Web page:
Jacqui Stockdale, The Nature Maker.
Courtesy Art Gallery of NSW.
The Art Life has a long-ish post reviewing the Wynn, Sulman and Photographic Portrait Prizes (decided at the same time as the much more famous Archibald Prize for portraiture). Actually, although TAL has some interesting comments on the Wynn and Sulman, he/she spends most time reviewing the Photographic Portrait Prize (apparently mostly because it’s the only one of the three for which the Art Gallery of NSW makes available copies of images to reviewers).
Here’s how TAL summarises the Portrait Prize selection and deescribes the above arresting image:
In this year’s finalists there were plenty of tricky images of well known people, gallerists, actors, musicians and self portraits, but few actually provided something beyond the obvious. One image that did go further was Jacqui Stockdale‘s portrait of fellow artist Kate Rohde, the sculptor/installation artist who makes elaborate installations of faux fur animals in faux museum settings. There’s something unnerving about the way Stockdale captures Rohde, a playful innocent sort of gaze with the devilish creature she’s gently stroking in her hands. The tree fronds in the backgrounds are taken from an early European painting of the Australian landscape, a subtle and genuinely amusing reference to the fantasy element of Rohde’s own work and its links back to the earliest Colonial art.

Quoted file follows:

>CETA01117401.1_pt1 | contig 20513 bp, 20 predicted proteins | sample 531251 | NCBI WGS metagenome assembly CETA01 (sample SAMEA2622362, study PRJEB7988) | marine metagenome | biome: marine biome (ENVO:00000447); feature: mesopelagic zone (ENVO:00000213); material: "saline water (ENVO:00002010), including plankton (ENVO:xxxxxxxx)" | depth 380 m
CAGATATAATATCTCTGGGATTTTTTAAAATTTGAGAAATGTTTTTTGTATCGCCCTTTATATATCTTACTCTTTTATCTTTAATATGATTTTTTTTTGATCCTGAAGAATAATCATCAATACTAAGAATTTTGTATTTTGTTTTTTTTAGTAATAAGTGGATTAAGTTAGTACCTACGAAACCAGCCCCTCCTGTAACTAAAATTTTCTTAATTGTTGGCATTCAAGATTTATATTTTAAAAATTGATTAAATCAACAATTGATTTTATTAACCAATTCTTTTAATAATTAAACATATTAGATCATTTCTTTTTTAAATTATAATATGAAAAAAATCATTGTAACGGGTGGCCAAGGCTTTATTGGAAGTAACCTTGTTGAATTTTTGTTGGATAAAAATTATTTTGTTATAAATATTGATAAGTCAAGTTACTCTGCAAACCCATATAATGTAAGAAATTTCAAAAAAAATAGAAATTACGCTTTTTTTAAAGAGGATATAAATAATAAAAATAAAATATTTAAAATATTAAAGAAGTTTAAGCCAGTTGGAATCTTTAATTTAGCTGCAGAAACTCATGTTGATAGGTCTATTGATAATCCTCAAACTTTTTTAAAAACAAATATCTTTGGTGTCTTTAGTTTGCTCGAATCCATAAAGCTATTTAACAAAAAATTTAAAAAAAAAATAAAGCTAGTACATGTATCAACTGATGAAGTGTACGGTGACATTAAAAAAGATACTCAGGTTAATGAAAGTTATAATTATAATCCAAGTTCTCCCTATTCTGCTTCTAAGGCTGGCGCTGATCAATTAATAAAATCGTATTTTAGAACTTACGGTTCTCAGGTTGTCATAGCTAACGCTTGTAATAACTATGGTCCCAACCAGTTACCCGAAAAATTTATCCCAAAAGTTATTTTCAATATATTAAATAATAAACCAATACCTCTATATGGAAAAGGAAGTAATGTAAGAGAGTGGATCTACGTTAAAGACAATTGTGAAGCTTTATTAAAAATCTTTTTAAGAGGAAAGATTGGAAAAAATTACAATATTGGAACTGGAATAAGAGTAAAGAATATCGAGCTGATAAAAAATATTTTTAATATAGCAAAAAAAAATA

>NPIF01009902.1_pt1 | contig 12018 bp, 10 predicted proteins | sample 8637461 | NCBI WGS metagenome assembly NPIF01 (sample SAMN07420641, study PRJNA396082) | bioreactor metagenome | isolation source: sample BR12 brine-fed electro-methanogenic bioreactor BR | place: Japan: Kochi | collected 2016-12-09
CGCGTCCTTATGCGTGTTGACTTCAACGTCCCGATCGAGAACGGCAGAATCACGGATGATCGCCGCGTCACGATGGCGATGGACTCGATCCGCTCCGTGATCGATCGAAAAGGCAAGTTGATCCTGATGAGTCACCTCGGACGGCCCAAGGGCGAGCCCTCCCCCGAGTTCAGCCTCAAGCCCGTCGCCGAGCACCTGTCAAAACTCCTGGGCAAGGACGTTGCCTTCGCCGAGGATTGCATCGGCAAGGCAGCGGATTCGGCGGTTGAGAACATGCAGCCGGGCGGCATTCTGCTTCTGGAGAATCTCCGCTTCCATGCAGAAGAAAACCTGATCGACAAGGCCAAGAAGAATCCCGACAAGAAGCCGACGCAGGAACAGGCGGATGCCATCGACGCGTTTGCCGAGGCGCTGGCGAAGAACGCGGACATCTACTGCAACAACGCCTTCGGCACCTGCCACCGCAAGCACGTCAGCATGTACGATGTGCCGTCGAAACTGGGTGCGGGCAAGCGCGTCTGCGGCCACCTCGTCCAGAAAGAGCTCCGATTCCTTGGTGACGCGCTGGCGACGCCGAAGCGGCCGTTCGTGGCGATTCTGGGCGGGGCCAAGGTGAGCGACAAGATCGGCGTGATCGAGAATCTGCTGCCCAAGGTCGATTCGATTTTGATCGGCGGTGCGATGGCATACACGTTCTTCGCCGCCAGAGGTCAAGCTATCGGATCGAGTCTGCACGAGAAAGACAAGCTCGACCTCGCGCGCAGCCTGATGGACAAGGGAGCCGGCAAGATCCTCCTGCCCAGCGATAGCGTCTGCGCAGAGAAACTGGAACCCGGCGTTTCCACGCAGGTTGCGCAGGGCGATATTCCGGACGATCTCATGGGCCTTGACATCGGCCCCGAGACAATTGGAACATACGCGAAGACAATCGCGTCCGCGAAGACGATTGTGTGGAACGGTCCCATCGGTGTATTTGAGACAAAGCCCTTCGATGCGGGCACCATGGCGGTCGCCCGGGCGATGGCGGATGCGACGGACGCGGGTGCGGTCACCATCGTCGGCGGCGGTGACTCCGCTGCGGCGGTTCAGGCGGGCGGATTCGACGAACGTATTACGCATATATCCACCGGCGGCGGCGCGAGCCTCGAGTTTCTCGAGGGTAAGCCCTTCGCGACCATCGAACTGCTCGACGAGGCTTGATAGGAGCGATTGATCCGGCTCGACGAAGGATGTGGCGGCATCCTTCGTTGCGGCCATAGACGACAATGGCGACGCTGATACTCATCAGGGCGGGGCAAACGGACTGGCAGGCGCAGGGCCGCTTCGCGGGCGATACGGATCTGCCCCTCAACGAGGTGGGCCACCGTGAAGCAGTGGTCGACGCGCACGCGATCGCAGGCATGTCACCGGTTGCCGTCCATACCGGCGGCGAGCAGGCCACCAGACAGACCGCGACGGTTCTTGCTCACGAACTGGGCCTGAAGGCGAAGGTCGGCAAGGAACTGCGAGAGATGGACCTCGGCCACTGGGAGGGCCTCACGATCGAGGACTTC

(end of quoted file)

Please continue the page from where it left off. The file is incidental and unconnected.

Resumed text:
The whole review is worth reading.